Apply the dye as you would normally to the surface of the wood and allow it to dry. Don't scrimp on the dye as it needs to be applied to the surface consistently - but don't soak it to death! Nothing amazing required here, other than patience in letting it dry thoroughly.
Now, what's happening here is that the dye is soaking in at different rates depending on the amount of end grain being presented by the wood surface. Wood fibre end grain drinks the dye like a madman whilst the sides of wood fibres less so. This causes the dye to penetrate the surface roughly in proportion to how angled the fibres are.
This matters, because now we are going to sand the dry surface again. Doing this will remove most of the dyed fibres that are sitting flat to the surface. The more angled the dyed fibre, the deeper it sits in the surface and the more sanding is required to remove it.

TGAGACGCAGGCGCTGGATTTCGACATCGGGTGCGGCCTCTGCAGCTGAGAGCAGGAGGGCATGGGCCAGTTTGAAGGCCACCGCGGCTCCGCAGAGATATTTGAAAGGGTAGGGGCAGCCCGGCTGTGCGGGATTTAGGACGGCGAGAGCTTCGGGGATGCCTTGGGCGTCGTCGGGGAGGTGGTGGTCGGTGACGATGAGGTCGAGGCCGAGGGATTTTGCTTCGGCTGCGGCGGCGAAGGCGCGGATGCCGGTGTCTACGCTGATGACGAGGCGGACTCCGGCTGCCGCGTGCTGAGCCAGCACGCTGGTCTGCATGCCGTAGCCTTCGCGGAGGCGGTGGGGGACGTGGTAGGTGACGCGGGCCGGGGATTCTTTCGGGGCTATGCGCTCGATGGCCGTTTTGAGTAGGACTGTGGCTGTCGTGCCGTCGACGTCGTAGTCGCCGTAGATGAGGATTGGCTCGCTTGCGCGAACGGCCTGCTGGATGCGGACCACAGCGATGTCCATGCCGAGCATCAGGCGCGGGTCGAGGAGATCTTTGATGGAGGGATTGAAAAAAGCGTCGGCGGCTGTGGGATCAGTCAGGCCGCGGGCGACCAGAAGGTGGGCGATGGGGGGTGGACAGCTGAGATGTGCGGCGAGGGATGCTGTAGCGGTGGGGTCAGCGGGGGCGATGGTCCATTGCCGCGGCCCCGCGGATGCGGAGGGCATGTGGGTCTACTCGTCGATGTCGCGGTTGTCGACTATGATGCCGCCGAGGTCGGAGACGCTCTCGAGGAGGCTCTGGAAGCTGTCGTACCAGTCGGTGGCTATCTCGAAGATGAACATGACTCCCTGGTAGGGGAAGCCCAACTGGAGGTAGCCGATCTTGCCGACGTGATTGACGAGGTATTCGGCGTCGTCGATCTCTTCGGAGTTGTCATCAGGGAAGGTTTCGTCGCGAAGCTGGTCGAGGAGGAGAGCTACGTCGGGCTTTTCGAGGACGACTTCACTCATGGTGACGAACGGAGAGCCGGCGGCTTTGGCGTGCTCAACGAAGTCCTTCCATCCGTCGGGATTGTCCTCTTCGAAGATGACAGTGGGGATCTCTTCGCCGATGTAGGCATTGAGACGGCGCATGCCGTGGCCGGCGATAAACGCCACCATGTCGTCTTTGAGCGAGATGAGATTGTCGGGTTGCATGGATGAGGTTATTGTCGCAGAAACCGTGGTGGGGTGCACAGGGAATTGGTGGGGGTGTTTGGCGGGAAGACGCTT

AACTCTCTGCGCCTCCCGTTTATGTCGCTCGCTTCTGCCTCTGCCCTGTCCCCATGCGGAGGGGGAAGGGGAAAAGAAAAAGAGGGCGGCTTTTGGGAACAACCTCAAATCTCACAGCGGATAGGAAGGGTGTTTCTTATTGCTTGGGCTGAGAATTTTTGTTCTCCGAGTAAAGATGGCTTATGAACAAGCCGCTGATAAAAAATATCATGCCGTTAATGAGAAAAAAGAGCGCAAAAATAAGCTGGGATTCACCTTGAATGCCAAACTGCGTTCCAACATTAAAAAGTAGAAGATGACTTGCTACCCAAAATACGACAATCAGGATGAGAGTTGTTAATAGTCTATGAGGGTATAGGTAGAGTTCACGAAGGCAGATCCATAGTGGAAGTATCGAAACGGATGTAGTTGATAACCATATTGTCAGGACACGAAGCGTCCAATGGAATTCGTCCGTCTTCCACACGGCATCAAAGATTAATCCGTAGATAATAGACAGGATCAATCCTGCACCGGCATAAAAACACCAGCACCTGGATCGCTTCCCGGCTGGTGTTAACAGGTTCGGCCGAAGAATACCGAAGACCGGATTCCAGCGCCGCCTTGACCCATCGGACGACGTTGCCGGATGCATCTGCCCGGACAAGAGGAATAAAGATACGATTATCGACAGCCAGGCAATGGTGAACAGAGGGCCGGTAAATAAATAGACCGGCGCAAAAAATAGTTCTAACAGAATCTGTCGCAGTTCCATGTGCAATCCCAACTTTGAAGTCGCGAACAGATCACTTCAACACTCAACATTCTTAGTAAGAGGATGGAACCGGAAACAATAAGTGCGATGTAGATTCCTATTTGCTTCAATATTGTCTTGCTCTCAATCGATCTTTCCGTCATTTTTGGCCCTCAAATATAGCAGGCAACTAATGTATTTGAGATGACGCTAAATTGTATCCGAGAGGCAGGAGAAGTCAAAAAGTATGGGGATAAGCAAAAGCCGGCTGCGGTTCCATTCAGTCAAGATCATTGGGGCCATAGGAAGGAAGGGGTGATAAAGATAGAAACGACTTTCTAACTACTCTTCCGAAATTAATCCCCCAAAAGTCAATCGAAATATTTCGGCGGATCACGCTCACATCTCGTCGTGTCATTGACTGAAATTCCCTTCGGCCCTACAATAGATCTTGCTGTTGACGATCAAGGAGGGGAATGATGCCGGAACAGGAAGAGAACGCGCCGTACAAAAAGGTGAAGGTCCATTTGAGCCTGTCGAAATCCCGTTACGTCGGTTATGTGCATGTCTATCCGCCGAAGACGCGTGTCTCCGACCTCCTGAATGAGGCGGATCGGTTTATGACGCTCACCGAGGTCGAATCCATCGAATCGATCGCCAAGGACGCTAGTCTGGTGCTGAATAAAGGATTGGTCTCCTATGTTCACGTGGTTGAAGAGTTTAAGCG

As you sand the surface, areas and patterns corresponding to flat grain lighten up first. Exactly how much you sand back is entirely up to your preference and/or experience. The most natural look comes from sanding back most of this dyeing stage, however the contrasting "pop" is correspondingly lower. Leaving bold darker dyed areas produces a more striking end result at the expense of it looking a little less "real".
Varying the amount of sandback creatively can add an extra dimension to the final results. For example, incorporating the areas popped as part of a final burst.
Repeating this process using a slightly modified or even a totally different colour produces a more subtle and effective end result. A simple red over black can look harsh from too high a contrast. Red over black with a second dark red sandback smoothes the transitions, deepens the lustre and ends up that much more amazing.
The most stunning finishes are achieved by layering several subtle repetitions of this process in combination with burst dyeing techniques. World-class finishes like the labour-intensive PRS Tiger Eye look deep enough to get lost in....